by Elena Tomlinson, M.Arch Student
The first encounter with Distrito Federal, Mexico is marked by the endlessness, monotony, and grittiness of its metro system. The first impression however, had already been made ahead of time. The existing conditions of our site were charged with the familiar discourse of crisis — the ominous presence of “la mancha urbana” threatening to put an undeserved end to the “Venice of the New World.” Such was the premise of the Mexico City studio — a joint effort between UC Berkeley, Universidad Iberro-Americana, and the California College of the Arts. Our field trip was intended to be a search for Mexico City’s beauty, but also an anticipated encounter with some of its grim reality. The biggest surprise was that Mexico City lives with its abjection in relative peace — a compromise that seemed to mock our Panglossian zeal as architecture students, our belief that everything will be designed for the best and that we would stop encroachment on the canals of Xochimilco with the best of all possible archaeology museums.
Professor René Davids’ assigned program was provocative. He prompted us to re-think the city and the chinampas through alchemical experimentation, film-making, and landscape interventions. In other words, employing a cross-disciplinary methodology of design would allow us to transgress the space of the archaeological museum and challenge its status as merely a venue of entertainment. Instead, we were to act as curators by critically questioning the art object. The program was designed to unsettle our indifference for the artifact and to help us overcome our museum fatigue. The studio also prompted us to accept the two mutually exclusive but intimately connected forms of urbanity in Mexico City — characterized by informal settlements and unsustainable growth on one hand, and affluent enclaves and gated communities on the other hand. Ironically, the site of our museum mirrored the fragmentation of its larger urban context by being divided into a fenced off island or chinampa on the western half, and an informal settlement on the east.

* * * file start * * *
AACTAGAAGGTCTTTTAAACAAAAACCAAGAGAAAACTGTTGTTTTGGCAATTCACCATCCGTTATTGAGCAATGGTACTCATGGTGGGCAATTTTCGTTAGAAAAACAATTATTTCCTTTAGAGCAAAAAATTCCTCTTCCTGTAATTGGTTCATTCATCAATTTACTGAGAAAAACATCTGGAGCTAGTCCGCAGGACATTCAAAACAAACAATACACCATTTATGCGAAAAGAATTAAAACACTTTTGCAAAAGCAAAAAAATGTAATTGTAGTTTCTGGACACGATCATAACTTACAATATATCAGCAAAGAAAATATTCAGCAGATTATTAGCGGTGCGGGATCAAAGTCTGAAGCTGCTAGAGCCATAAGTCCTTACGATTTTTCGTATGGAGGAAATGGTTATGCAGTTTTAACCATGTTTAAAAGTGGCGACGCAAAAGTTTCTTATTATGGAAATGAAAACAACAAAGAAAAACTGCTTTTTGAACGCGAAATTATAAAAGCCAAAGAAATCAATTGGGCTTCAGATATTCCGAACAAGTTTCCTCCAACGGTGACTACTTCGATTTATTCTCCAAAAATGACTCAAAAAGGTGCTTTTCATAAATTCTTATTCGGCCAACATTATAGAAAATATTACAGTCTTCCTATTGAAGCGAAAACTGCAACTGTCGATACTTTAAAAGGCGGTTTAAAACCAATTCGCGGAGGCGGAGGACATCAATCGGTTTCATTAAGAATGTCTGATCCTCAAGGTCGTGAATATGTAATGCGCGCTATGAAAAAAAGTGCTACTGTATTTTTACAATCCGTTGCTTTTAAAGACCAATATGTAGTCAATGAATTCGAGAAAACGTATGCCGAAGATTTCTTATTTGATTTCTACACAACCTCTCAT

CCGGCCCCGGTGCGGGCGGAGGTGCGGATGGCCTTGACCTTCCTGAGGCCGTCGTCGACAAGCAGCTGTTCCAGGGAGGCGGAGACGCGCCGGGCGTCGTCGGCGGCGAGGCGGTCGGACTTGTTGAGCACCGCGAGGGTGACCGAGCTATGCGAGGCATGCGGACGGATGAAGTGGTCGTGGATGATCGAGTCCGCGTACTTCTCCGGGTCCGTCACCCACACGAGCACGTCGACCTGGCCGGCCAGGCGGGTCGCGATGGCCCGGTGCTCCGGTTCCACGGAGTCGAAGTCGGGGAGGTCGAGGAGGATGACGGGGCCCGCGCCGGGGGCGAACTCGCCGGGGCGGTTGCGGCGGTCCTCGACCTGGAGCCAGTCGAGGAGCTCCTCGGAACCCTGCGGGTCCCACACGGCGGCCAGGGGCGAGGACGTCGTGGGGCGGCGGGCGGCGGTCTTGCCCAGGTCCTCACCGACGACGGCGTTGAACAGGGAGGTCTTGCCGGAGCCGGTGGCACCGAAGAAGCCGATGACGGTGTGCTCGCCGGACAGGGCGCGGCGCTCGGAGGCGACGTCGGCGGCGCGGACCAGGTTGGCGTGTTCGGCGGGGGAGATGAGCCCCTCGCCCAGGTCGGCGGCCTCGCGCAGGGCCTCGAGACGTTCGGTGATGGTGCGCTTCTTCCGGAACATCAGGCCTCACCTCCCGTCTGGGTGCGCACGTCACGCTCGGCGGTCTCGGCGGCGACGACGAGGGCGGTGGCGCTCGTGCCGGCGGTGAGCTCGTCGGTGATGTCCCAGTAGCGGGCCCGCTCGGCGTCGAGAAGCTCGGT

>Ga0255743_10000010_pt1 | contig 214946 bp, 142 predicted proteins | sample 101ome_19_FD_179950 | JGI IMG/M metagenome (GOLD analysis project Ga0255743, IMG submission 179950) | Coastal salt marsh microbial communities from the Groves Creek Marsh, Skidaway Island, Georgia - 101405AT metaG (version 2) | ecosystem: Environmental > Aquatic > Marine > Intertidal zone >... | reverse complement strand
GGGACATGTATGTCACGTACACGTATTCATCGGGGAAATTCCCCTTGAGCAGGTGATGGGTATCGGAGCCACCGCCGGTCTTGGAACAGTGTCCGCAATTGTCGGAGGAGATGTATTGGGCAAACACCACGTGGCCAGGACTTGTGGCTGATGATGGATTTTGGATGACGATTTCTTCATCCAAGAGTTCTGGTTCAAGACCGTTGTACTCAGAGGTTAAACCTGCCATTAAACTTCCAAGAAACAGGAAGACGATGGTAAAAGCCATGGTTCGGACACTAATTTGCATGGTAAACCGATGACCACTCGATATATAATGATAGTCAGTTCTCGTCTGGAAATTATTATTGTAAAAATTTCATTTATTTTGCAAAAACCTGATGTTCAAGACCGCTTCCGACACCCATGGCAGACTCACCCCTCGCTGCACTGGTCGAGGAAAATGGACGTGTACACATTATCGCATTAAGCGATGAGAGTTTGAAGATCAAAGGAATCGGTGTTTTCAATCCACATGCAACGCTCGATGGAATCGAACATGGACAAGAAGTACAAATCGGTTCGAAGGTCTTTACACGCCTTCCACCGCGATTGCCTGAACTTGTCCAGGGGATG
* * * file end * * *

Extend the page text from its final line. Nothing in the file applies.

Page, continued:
The design process for the Xochimilco Archaeological Museum was fraught with resolving the tensions between formal and informal, cultural anxieties and political biases, and rural traditions and urban futures. The catalog of all possible solutions that was presented in our final review, speaks to the irreconcilability of some these elements. For example, in some cases the informal settlement was romanticized and left intact, while in others the site was treated as tabula rasa. Our design solutions attempted to bridge the divide between existing living patterns on the site and the actual topography and urban form. But what if we had considered our informal settlement less as an image, but more as a narrative, a process? Less than a space, or built fabric and more as a boundary? All in all, the Mexico City studio strenuously challenged our beliefs in physical determinism and our optimistic design approach by urging us to surrender to the complex, intricate, and contested nature of urban design.